At 24, she discovers she has no cerebellum

After complaining of nausea and dizziness, a young Chinese woman underwent medical examinations only to discover a strange cavity inside the skull where her cerebellum should have been. Until now, only 8 other such cases had been reported worldwide. This surprising story is an excellent illustration of the brain’s capacity for adaptation.

The cerebellum is the portion of the brain located at the back of the skull, just below the brain. Because of its shape and structure, it is often called the little brain. But don’t let its small size fool you! It contains a significant number of neurons and plays an essential role in motor control. The cerebellum is critical in movement synchronization, fine motor coordination, balance, posture, and speech articulation.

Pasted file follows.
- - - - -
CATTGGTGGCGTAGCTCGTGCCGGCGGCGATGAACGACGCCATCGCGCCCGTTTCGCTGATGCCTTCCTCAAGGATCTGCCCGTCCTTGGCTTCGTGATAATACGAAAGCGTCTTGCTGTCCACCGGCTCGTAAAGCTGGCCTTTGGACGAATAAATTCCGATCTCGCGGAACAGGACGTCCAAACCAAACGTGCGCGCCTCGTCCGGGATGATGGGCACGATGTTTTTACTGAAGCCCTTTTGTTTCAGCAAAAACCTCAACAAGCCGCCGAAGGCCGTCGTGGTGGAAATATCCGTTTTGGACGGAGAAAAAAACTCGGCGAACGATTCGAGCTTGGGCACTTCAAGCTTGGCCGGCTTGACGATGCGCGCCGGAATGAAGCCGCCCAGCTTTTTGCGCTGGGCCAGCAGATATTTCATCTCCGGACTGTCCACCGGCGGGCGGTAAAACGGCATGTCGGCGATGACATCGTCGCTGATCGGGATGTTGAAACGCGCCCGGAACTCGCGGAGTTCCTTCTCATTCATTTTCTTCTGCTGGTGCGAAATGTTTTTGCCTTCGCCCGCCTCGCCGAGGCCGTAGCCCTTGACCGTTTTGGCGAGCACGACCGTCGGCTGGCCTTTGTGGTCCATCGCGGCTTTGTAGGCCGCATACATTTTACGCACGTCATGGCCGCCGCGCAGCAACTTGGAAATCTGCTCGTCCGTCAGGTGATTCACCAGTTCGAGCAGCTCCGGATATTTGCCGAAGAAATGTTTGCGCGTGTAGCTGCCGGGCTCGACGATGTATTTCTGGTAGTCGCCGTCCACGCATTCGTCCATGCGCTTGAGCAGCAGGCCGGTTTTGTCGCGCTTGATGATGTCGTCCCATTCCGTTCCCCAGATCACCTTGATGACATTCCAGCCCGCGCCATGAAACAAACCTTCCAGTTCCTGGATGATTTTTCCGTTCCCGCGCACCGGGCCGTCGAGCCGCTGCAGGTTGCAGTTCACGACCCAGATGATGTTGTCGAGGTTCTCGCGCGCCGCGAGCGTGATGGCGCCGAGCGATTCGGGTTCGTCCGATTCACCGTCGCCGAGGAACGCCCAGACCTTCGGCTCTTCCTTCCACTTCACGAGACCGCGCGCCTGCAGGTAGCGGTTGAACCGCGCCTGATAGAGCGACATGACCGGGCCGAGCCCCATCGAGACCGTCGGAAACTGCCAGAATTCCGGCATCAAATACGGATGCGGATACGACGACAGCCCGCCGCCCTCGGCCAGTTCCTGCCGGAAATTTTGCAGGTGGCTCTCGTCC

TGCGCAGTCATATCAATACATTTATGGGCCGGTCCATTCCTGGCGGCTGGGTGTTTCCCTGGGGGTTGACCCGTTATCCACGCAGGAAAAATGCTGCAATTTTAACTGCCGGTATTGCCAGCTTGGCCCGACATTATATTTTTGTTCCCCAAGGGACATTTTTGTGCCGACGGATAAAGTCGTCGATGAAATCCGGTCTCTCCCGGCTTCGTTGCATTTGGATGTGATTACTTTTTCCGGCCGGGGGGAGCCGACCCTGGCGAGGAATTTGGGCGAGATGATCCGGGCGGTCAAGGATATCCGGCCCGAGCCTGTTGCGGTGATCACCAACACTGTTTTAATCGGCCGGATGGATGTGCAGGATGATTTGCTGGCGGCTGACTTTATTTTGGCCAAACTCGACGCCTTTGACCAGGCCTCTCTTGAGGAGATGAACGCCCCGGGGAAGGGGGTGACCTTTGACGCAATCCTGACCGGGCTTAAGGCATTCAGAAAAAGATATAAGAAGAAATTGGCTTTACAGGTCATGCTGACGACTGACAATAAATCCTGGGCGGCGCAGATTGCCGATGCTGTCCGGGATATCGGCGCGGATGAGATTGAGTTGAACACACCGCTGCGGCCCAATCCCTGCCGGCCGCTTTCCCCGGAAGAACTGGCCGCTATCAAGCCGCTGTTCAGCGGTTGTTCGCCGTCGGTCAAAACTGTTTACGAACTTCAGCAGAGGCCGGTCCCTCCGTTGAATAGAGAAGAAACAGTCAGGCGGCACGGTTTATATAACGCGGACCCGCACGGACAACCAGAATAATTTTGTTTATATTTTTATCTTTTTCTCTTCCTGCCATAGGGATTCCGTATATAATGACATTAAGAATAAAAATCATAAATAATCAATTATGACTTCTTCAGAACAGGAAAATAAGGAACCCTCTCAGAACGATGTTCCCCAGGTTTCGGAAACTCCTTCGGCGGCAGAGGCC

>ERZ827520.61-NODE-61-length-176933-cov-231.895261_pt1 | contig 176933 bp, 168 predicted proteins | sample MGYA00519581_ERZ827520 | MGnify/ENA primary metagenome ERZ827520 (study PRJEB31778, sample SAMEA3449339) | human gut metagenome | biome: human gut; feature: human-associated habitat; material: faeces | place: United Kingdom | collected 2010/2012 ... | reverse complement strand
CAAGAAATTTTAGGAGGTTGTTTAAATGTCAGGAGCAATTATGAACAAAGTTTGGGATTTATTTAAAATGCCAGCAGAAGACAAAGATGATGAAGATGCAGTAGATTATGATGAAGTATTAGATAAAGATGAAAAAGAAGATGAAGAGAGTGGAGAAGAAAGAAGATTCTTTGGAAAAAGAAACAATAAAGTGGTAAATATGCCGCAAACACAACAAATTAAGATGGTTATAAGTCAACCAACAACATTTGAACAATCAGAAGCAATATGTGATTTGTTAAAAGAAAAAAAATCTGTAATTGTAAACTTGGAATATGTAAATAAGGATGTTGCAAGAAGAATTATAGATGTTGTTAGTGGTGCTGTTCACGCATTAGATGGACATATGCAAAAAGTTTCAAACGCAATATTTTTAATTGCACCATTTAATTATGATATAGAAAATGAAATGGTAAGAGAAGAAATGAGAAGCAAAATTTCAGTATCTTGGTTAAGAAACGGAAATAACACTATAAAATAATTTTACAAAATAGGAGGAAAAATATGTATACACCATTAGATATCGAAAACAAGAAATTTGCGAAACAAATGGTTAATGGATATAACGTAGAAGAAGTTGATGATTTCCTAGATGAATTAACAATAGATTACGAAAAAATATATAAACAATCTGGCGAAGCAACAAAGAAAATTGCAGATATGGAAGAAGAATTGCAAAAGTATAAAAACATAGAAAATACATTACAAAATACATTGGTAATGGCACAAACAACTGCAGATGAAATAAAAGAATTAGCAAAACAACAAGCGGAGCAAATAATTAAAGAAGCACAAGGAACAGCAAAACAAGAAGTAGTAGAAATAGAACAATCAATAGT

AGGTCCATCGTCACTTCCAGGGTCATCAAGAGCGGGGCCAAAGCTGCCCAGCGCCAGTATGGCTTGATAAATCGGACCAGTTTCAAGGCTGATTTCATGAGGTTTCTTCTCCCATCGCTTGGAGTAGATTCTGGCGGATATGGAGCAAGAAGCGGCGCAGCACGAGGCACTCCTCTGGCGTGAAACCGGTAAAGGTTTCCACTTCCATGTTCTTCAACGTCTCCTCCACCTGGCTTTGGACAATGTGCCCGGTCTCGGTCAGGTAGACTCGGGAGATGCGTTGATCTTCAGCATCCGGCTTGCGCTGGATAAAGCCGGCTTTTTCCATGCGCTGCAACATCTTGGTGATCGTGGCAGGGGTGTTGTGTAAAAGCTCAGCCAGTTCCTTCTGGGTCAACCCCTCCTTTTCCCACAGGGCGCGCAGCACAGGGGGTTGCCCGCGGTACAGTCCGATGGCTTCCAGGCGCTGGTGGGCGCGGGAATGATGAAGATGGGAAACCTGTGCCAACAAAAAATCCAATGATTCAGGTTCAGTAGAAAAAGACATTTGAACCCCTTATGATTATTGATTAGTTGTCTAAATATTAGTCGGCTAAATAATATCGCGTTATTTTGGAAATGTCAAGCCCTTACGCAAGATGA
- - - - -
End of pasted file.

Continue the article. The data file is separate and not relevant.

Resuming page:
The woman discovered this rare anomaly at the age of 24. Having found no trace of cerebellar tissue, doctors concluded that she had carried the abnormality since birth and that her cerebellum had never developed. The region in question was instead filled with cerebrospinal fluid. The situation forced her nervous system to adapt, demonstrating the brain’s remarkable plasticity. Scientists believe that the cerebral cortex replaced the functions of the cerebellum, allowing the woman to walk and speak, albeit imperfectly. As a child, her mother had remarked that she did not stand up until 4 years of age and did not start walking until 7. Her speech was also delayed to the age of 6. To this day, the woman has difficulties walking and suffers from slurred speech.

While scientists have a number of hypotheses, additional tests will be necessary to understand exactly how this patient manages to walk and speak in the absence of a cerebellum.
Source: Yu F, Jiang QJ, Sun XY, Zhang RW. A new case of complete primary cerebellar agenesis: clinical and imaging findings in a living patient. Brain. 2014 Aug 22. doi: 10.1093/brain/awu239.

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